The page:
LAWRENCEVILLE - Citizen outcry to a proposed property tax increase ultimately led the Gwinnett County Board of Commissioners to cut a range of county-provided services.
Those service cuts ended up leaving some of those same residents upset.
To try to thwart something similar from happening next year, the county this week announced an effort - Engage Gwinnett - that will try to get the citizenry involved in determining how to provide an adequate amount of county government services while also trying to figure out how to pay for those services over the course of the next five years.
A joint effort sponsored by the Board of Commissioners and the Gwinnett Chamber of Commerce, the idea behind the Engage program is to get citizens involved in the process of how to pay for what the county's residents need and demand the most.
"Like most local governments around our region and our nation, Gwinnett is having to balance declining revenues with desired service levels," Chairman Charles Bannister said in a released statement. "To come out of this recession successfully we need informed recommendations from people throughout our community.
"We're asking for 30 community stakeholder groups and 10 self-appointed citizen leaders to join with county government and Chamber officials to strategically involve the community in the process of making informed recommendations about future service levels, funding needs and revenue sources," Bannister said.
According to Jann Moore, an assistant to the chairman, a range of community groups are being contacted and asked to supply one member to the initiative. These include Rotary groups, minority groups, homeowners' association boards, the three community improvement districts and a host of others.
She said the citizens committee will self-select its 10 representatives at a public meeting during the second week of September, but that all meetings will be open to the public in an attempt to make the process as transparent as possible. To get a group of citizens from all over Gwinnett, she said the county will try to "geographically balance" those interested. She also said the commissioners will not directly participate in the initiative too much because they don't want to influence the members and the recommendations they'll ultimately make to the board.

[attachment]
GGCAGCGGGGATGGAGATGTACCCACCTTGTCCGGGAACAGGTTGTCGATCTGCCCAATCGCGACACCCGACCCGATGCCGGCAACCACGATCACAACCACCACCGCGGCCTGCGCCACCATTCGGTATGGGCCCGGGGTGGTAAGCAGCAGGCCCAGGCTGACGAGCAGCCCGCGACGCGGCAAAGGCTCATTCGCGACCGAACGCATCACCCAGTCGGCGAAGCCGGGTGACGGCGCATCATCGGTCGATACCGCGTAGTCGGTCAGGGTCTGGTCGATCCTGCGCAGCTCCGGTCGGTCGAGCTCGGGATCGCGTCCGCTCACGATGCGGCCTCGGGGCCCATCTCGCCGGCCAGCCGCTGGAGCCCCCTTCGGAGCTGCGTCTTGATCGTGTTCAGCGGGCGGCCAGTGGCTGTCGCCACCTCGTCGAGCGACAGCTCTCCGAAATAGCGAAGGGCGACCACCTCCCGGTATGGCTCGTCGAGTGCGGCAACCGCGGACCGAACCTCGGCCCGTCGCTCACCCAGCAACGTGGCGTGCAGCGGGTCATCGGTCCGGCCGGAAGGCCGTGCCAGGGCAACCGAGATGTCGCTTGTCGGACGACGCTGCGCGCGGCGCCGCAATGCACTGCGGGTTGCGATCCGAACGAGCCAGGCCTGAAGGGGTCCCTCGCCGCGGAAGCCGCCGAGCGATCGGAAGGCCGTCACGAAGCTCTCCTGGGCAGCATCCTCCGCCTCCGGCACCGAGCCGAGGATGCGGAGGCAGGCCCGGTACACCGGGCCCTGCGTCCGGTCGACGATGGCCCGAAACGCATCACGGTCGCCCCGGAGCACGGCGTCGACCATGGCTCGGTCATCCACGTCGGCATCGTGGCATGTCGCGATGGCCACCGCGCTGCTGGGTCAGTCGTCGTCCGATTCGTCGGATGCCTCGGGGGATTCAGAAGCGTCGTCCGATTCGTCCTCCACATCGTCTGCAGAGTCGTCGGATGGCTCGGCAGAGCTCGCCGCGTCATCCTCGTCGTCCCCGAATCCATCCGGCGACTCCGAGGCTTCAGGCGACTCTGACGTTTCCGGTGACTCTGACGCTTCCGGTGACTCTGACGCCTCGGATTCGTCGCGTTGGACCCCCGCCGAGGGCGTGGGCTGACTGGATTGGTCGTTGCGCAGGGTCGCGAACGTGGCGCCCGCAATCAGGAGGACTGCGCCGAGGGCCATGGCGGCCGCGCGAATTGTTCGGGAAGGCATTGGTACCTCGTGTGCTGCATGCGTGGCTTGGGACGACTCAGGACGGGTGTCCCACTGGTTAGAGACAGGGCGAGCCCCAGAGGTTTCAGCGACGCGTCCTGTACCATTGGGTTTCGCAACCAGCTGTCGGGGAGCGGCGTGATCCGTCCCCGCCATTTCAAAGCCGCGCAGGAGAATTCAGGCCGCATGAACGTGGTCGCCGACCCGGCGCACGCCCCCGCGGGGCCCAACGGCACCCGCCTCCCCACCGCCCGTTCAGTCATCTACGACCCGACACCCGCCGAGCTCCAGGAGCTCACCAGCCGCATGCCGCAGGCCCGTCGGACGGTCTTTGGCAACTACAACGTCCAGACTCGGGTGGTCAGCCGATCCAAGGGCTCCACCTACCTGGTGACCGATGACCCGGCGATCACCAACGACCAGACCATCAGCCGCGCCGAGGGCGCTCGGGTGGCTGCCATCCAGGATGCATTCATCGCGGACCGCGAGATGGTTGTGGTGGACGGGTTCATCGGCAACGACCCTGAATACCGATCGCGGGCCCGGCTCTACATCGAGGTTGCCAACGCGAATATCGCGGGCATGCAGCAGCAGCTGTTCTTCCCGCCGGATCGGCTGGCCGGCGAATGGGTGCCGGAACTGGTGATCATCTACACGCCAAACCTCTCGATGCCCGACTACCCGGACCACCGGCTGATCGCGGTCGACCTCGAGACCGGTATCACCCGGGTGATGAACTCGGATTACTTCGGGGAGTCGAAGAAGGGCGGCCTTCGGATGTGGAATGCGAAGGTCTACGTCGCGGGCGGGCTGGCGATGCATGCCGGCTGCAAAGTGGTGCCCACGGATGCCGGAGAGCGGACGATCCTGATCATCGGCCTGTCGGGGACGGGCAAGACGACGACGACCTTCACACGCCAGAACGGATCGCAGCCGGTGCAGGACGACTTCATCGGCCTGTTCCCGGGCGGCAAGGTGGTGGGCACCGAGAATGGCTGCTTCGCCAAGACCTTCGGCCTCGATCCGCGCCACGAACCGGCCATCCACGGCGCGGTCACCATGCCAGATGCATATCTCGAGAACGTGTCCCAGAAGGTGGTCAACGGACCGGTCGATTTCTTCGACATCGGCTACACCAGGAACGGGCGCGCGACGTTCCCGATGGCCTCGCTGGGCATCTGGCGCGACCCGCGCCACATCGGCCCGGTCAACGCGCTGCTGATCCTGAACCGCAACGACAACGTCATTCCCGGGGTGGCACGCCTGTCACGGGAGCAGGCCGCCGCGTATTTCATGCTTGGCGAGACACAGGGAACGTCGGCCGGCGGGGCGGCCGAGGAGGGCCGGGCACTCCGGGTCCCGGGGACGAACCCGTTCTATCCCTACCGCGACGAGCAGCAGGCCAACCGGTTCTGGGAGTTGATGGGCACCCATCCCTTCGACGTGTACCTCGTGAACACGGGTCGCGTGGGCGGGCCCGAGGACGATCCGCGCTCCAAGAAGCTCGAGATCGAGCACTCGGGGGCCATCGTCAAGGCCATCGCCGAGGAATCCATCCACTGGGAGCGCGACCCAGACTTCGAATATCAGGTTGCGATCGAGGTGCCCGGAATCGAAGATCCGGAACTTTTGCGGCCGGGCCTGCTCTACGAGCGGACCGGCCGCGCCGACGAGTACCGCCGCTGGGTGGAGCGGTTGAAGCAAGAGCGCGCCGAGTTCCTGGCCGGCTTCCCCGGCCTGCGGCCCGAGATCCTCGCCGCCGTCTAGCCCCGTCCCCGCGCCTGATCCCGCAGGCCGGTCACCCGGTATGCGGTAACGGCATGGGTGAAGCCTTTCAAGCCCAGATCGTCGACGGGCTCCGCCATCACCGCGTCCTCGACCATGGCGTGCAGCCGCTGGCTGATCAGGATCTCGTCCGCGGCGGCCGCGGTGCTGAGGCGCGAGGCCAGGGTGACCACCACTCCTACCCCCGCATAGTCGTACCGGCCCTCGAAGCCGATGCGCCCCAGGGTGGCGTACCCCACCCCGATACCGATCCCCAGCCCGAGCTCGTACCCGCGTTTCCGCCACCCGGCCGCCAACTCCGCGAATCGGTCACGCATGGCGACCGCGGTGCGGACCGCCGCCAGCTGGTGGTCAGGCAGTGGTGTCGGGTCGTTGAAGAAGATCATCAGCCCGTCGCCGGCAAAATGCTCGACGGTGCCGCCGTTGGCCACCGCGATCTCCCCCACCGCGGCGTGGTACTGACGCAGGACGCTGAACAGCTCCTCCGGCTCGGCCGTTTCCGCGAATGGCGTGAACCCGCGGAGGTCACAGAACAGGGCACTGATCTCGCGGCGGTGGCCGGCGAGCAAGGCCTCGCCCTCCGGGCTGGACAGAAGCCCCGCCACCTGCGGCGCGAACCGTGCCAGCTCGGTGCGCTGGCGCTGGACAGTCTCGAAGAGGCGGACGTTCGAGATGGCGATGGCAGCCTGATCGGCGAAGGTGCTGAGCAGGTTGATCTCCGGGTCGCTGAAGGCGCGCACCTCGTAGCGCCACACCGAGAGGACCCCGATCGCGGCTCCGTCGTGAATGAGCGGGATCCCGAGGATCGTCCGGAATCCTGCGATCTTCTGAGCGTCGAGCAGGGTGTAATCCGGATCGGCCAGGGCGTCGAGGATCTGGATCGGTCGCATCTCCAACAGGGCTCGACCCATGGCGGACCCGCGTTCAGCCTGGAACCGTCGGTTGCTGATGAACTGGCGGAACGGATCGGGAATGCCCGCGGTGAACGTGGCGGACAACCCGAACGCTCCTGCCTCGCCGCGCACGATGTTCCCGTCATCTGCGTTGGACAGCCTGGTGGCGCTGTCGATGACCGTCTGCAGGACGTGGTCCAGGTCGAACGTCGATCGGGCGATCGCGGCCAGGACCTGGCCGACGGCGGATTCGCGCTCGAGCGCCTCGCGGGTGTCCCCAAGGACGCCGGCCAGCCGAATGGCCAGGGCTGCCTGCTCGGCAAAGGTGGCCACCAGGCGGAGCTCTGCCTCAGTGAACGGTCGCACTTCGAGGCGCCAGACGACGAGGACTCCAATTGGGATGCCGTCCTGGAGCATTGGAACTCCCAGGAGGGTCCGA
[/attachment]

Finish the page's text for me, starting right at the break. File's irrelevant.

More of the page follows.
"They'll wait for the recommendations in March," Moore said. "But they do want to hear from the broad community and not just people who come to speak at public meetings."
Moore said the idea for the initiative was Bannister's and said the county looked into similar efforts that have taken place in other places across the country. She mentioned Wake County, N. C., and an unnamed Seattle suburb as two places that have implemented similar efforts meant to engage the citizenry.
"He's (Bannister) wanted to do this for a long while," Moore said. "It's going to be one of the most important things we've ever done in this county."
The committee chairmen for the Engage effort will be Bill McCargo, who's retiring from Cisco in September, and Mike Levengood, a partner in the law firm McKenna, Long and Aldridge. Moore said both men have years of experience bringing people together to work for the good of the entire community.
"Mike and I will work with the committee members to identify what services the county should provide and at what level," McCargo said in a released statement. "We'll also look at criteria like growth projections, physical infrastructure plans and determine funding needs and potential revenue sources."
"Seeking the advice of community leaders to help find common-sense solutions may be one of the most important tasks we will do as a community because every citizen in the county has a stake in the direction and the environment we're creating for future generations," Levengood said in a released statement. "This is not a PR effort. It's a sincere, transparent opportunity for many people to become involved before the decisions have been made."
For those interested in participating, details about the date and time of the Engage kickoff event will soon be posted at the county's Web site - www.gwinnettcounty.com.